Tuesday, January 20, 2015

Omega S.A. v. Costco Wholesale (9th Cir. - Jan. 20, 2015)

It took the Ninth Circuit over a year after oral argument to publish its opinion in this one.  But here you go.

As is usual with my speculation, I may well be entirely off base.  But read Judge Wardlaw's concurrence and see if you don't think -- as I do -- that it reads like it started out as a bench memorandum for the panel and turned into a concurrence only after Judges Nelson and Rawlinson wanted to resolve the case on other grounds.

It's also an opinion worth reading for two other reasons.  First, it's unusual (to say the least) that a panel decides the case on the basis of an argument that (as Judge Wardlaw claims) the parties did not brief and that the winning party expressly disavowed at oral argument.  Mind you, there was an intervening Supreme Court decision that was exceptionally relevant.  But still.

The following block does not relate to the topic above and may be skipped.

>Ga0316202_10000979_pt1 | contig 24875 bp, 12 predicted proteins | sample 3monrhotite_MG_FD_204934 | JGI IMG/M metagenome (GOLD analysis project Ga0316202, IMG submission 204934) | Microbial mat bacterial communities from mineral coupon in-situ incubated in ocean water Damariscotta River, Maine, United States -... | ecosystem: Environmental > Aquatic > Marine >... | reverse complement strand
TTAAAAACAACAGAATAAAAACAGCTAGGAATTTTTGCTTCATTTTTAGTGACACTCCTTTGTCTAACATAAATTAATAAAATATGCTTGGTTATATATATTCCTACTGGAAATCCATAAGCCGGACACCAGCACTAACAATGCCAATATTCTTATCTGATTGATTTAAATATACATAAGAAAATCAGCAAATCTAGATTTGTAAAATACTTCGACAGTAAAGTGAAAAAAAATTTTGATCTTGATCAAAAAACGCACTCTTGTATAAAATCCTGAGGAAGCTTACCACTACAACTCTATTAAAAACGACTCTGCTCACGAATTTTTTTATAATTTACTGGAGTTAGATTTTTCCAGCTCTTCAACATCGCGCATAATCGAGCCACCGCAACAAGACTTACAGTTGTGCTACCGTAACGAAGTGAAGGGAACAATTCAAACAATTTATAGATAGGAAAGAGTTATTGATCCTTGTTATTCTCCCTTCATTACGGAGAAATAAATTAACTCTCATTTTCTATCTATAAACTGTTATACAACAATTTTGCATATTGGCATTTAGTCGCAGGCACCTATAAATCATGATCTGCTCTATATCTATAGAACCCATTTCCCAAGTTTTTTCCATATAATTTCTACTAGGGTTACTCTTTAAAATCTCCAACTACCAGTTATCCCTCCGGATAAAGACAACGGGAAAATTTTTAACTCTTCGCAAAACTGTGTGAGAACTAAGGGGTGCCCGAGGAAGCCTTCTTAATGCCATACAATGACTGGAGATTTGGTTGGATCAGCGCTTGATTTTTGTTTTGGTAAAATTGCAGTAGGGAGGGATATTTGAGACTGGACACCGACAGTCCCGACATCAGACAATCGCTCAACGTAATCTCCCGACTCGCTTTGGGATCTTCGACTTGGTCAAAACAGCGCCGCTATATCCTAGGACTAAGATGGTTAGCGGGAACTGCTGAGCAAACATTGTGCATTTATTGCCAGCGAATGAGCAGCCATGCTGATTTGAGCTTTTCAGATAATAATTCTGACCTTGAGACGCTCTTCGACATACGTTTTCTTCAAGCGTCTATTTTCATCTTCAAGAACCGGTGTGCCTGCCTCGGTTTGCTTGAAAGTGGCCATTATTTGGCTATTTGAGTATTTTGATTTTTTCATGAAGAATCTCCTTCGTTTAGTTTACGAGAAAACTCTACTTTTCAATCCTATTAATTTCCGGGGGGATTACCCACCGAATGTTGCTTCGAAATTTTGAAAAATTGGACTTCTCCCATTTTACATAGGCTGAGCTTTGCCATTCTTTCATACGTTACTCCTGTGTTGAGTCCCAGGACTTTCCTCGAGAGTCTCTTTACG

Second, Judge Wardlaw's concurrence is all about a neat little issue that I hadn't previously seen in the Ninth Circuit (though the Supreme Court took a related issue up) -- whether a party can stamp something on a product (here, fancy Omega watches), claim that this stamp is a "copyright," and then use that copyright to stop entities like Costco from selling gray market products; e.g., brand name watches that it bought cheaply in another country to sell here.  She says that you can't.  The majority, by contrast, resolves the case on a different ground.

Neat stuff.  Even if it took quite a while in coming.  (You'll also notice that the district court number in the caption begins with "04".  So this one's been around for more than a little bit.)